Fun and the command line aren't natural bedfellows, especially if like me you've spent most of the last few years doing those most important of Sysadmin functions: idle web surfing and scatter-gun character assassination. However, a change is as good as a rest and all that jazz, so just for a while I've foregone Wikipedia (the last internet refuge for the terminally bored) and plumped for a spot of work instead of passing my time alternately cogitating, digesting and forgetting about Lysander's role in the Battle of Thrace.
So today I'm continuing migrating stuff across from our old SAN. Fortunately for me, I'm employed at an educational establishment, and our students are currently somewhere else. Some would debate the point that they're seldom anywhere else other than somewhere else even when they're here, but either way, their absence from the campus at the moment is making my life a little easier. I mentioned a couple of days ago I was pulling profiles across: that seems to have gone well, and now I'm digging into migrating a few different groups home directories over. It's a little more involved than the profiles, because not only am I dealing with pulling the data and permissions across but in this case the folders also need to be shared, the users made folder owners, and then then pointed to the new location through Group Policy.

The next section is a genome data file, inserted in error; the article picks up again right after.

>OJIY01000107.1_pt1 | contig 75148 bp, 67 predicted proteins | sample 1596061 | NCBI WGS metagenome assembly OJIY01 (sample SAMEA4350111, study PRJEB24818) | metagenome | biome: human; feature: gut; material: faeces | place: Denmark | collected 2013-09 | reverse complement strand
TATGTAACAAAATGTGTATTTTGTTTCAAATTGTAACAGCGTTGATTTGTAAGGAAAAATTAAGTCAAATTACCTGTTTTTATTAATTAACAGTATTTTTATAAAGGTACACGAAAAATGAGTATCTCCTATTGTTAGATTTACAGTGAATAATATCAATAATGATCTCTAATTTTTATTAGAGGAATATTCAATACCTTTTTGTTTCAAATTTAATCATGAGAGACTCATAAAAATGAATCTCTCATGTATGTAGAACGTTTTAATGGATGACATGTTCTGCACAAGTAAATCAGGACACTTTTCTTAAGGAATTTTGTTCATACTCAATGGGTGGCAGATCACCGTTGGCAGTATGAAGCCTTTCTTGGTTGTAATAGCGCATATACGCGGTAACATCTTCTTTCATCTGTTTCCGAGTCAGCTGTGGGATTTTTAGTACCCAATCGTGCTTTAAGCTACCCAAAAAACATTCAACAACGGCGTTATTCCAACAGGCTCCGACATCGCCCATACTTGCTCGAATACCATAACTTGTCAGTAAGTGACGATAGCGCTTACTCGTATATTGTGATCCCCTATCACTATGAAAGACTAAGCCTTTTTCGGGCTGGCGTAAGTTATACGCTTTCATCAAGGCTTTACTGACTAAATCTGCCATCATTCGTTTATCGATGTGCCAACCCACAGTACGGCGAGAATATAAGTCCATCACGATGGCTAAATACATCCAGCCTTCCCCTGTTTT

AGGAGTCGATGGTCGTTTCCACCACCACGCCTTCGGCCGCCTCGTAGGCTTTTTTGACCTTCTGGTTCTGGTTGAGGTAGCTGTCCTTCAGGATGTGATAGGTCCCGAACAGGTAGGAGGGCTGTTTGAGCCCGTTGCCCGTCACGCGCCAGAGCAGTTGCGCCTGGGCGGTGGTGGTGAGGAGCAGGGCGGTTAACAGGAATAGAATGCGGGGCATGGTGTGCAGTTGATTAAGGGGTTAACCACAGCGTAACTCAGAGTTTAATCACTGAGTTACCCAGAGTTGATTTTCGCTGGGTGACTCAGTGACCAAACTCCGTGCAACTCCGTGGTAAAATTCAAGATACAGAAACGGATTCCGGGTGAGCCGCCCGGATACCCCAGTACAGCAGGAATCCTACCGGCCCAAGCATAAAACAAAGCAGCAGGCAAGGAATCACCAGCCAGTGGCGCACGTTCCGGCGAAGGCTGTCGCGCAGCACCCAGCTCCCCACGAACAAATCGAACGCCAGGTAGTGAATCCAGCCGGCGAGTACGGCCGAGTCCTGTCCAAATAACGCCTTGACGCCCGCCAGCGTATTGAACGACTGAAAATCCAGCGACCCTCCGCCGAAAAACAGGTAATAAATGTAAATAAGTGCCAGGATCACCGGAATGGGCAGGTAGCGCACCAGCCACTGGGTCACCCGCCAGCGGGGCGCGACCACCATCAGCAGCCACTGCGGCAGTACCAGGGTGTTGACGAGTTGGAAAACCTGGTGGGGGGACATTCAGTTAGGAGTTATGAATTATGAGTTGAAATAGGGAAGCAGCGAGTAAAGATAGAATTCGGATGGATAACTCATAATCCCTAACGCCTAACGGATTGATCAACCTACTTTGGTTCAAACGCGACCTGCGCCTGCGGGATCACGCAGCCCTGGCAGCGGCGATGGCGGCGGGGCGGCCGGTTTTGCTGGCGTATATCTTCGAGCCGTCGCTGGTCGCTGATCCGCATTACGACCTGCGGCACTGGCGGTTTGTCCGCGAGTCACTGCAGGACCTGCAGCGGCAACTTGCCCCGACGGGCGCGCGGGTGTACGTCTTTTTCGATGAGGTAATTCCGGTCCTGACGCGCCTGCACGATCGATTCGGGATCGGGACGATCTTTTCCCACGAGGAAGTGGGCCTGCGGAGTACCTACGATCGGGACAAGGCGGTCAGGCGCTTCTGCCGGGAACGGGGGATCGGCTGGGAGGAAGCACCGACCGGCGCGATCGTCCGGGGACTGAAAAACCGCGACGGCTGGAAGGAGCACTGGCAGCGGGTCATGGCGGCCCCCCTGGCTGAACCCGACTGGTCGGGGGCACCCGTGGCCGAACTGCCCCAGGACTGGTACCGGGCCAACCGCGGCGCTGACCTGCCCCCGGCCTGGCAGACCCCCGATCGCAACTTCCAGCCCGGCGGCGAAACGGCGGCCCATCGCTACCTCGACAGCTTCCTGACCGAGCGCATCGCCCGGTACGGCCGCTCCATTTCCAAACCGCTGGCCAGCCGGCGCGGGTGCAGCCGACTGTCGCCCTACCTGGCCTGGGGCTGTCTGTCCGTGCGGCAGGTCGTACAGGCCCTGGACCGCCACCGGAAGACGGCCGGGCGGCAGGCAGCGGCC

None of it's rocket science though. In fact, none of it's beyond the average twelve-year old. Which makes it slightly galling just how much I've been struggling to remember how to use these most basic of command line utilities. I even forgot how to share a folder from the command line, and had to look it up on Google. That's just plain embarrassing.
I've never used Group Policy Modelling before, but now I'm addicted. It's a left-field comparison I know, but in its functionality it reminds me of the old Query Analyser in SQL 2000 in that it's a great get-out-of-jail tool for people whose job demands they use it but who can't be arsed to find out how to do it properly. Or as in my case with the old SQL Query Analyser; those who have met a DBA or two who understands SQL properly. If it's not too late already, heed my sage words: run to the hills, just in case it's catching. You don't ever want to be like that.
Solo mission to Mahia
1 year ago